From: B Russell <brettrus**At_Symbol_Here**GMAIL.COM>
Subject: Re: [DCHAS-L] Review of chemicals to be purchased--standard practice?
Date: Fri, 5 Aug 2016 19:56:41 -0400
Reply-To: DCHAS-L <DCHAS-L**At_Symbol_Here**MED.CORNELL.EDU>
Message-ID: CACUMifWtEacexc=ey-dtwGMop1tB8yhdZPSmLSGYDUmOJwMqiQ**At_Symbol_Here**

Hello Janet,

I can understand the reasoning behind the request in industry, we use a similar methodology to maintain a chemical inventory which is reported out through SARA Title III annually. Any newly purchased, listed substances require a separate entry during the year above and beyond the annual report. This report is readily available to the fire department, local community and LEPCs in case of an emergency. I assume this is also performed at educational facilities being an EPA regulation. Sara III also enacts "right to know" which means all material SDS's must be available upon request for all things on-site, perhaps he is working towards a SDS library. I always thought it humorous to ask for a SDS for water, as its in every building. Furthermore, GHS compliance is another EH&S headache - All new SDS's for the entire library, ugh...

We also use this process to prevent incompatible bulk materials from being brought into our facility, I recall an ambitious salesperson trying to stock potassium permanganate. This was vetoed by the review process as strong oxidizers present a sizable risk to a facility that houses hundreds of thousands of gallons of oils, glycols, etcetera. Segregation in academia is handled at the lab level, so a bit different situation.. I would guess you are not looking at elastomer compatibility either, which is also part of our review for bulk handling.

Perhaps ask him specifically what is is looking for, or work towards a list of acceptable products that he compiles as SDS's are reviewed so it's only new chemistries that are reviewed. Just some thoughts, but he may be bringing in this concept due to industry experience or have an objective that has not clearly been communicated to the team.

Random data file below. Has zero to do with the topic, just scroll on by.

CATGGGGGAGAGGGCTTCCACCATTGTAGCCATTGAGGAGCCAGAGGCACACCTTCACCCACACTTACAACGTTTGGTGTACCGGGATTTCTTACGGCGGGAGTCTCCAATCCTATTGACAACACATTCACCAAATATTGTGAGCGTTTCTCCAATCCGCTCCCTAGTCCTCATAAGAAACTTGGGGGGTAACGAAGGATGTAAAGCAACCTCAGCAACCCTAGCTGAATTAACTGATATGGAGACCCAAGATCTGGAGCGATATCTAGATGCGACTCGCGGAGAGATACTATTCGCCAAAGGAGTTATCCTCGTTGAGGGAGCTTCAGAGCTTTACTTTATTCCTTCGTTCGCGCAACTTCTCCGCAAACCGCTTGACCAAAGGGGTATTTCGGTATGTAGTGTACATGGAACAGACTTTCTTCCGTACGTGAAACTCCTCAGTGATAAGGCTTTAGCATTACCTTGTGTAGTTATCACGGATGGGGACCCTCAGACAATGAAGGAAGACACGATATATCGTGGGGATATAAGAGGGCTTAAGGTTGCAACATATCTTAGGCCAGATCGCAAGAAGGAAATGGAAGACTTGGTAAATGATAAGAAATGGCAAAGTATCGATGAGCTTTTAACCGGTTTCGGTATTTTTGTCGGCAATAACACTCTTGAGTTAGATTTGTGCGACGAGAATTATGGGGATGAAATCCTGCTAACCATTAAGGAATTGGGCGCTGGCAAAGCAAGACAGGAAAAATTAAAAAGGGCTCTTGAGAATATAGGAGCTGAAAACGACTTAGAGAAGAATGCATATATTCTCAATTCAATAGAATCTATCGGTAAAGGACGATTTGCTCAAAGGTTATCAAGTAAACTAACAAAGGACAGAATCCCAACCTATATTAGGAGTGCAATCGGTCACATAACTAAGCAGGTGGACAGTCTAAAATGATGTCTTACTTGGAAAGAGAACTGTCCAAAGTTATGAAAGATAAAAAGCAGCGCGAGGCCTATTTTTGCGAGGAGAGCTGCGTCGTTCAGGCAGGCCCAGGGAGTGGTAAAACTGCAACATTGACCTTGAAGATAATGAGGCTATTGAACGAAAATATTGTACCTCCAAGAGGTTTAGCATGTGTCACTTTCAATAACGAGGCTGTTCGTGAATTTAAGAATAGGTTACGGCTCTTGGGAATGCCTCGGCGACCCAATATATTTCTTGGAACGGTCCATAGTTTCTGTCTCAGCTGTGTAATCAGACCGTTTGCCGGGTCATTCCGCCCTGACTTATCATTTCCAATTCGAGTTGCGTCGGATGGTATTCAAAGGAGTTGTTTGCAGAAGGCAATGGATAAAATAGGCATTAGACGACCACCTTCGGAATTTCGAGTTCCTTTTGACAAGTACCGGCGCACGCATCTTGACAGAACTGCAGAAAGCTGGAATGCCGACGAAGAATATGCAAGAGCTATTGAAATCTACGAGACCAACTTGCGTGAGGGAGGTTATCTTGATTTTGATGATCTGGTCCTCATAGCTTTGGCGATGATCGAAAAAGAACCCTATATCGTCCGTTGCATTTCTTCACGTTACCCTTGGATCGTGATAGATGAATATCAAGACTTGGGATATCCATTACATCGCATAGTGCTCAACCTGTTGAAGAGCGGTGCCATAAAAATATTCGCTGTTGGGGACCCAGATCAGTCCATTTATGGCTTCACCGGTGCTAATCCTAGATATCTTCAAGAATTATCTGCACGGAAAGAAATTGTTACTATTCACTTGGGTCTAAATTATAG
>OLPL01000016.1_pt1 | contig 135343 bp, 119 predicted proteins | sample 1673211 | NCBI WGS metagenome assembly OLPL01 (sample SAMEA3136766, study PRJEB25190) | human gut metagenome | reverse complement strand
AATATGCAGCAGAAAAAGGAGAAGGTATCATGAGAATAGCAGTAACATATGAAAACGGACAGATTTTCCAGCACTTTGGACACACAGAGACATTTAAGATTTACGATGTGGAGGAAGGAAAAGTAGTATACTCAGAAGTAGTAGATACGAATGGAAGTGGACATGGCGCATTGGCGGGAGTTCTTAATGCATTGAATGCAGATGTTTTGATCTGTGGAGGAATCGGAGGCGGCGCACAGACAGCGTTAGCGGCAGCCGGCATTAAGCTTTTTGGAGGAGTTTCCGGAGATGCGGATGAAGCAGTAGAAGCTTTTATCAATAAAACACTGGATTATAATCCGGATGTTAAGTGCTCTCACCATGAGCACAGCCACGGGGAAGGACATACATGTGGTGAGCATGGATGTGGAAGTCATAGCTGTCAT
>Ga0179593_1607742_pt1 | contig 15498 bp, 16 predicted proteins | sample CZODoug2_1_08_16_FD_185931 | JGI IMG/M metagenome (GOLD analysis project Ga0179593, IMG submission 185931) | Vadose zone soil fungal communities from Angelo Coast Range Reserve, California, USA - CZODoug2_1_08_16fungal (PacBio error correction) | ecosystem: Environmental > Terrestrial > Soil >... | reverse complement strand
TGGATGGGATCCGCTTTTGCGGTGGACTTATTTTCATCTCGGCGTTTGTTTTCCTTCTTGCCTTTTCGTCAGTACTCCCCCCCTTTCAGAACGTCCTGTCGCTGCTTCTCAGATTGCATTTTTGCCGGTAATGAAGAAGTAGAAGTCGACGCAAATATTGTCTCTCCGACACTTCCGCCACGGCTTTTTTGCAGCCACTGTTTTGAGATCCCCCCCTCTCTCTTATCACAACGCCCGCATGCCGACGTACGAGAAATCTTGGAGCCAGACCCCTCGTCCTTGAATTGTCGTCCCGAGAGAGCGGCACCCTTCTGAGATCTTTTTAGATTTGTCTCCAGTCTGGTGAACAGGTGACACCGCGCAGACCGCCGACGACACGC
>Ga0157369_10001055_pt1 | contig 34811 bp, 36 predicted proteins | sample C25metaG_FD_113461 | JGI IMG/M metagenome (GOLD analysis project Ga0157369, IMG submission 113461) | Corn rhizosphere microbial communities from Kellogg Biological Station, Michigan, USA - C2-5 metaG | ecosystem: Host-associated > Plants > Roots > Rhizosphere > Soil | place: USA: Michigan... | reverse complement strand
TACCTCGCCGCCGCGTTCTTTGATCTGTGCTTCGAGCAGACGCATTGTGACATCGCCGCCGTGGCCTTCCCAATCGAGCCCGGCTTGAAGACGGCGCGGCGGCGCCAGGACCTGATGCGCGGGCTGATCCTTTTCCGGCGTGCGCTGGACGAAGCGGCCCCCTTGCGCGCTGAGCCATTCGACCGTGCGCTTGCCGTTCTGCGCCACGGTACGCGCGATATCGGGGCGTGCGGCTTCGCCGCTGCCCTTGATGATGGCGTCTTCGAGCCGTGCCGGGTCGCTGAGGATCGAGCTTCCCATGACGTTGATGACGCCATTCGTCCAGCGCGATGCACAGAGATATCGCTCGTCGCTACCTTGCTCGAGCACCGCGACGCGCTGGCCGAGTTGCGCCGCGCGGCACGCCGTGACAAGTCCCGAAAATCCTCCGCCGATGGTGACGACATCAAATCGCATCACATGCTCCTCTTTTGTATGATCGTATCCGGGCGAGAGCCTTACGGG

Good luck,

Brett Russell
Technical Director

On Fri, Aug 5, 2016 at 5:25 PM, Neil Edwards <Neil.Edwards**At_Symbol_Here**> wrote:

That is absolutely ridiculous. It should be up to the department as to what chemicals to purchase, as long as they are stored and used properly. I suggest sending him the SDS and telling him that you need an answer within two hours because the chemical needs to be ordered today. The SDS that comes with the chemical should be exactly the same as the one you provided before ordering, if you are getting it from the vendor website; so I don't understand why he should be asking for a second copy.
In short, you give someone a little power, and well... you know the rest.

Neil Edwards
Laboratory Manager
Adjunct Associate Professor
Department of Chemistry
LIU Post
Brookville, NY 11548-1300
Email: neil.edwards**At_Symbol_Here**

From: "Rogers, Janet" <ROGERS**At_Symbol_Here**EDINBORO.EDU<mailto:ROGERS**At_Symbol_Here**EDINBORO.EDU>>
Reply-To: DCHAS-L <DCHAS-L**At_Symbol_Here**MED.CORNELL.EDU<mailto:DCHAS-L**At_Symbol_Here**MED.CORNELL.EDU>>
Date: Fri, 5 Aug 2016 20:10:56 +0000
To: <DCHAS-L**At_Symbol_Here**MED.CORNELL.EDU<mailto:DCHAS-L**At_Symbol_Here**MED.CORNELL.EDU>>
Subject: [DCHAS-L] SDS review of chemicals to be purchased--standard practice?

To All:

Our EH&S officer has decided that we have to send him the SDS for every chemical we are going to purchase so that he can review it before we are allowed to purchase the chemical. Then, he wants us to send him the SDS that came with the chemical.

Is this a standard practice? I can see reviewing SDS for very hazardous substances, but even for chemicals sodium chloride and sodium bicarbonate? I can understand his reviewing the SDS for substances we've never previously used on campus. However, I think he'll drive himself (and us) crazy if he looks over every single SDS every time we make a purchase.

I fought to get the administration to allow us to make purchases with a credit card so we could make purchases shortly before we used chemicals in class. This procedure let us order smaller quantities and has helped us reduce our inventory, since we no longer had to "over purchase", just to guarantee that we would have enough material for our classes should the purchasing paperwork get held up.

Please let me know what level of EH&S scrutiny of chemical purchases is considered standard practice at undergraduate academic institutions.

I look forward to your responses.

Janet Rogers, Ph.D.


Chemistry Department

Edinboro University

230 Scotland Road

Edinboro, PA 16444

phone: 814.732.1539

e-mail: rogers**At_Symbol_Here**<mailto:rogers**At_Symbol_Here**>

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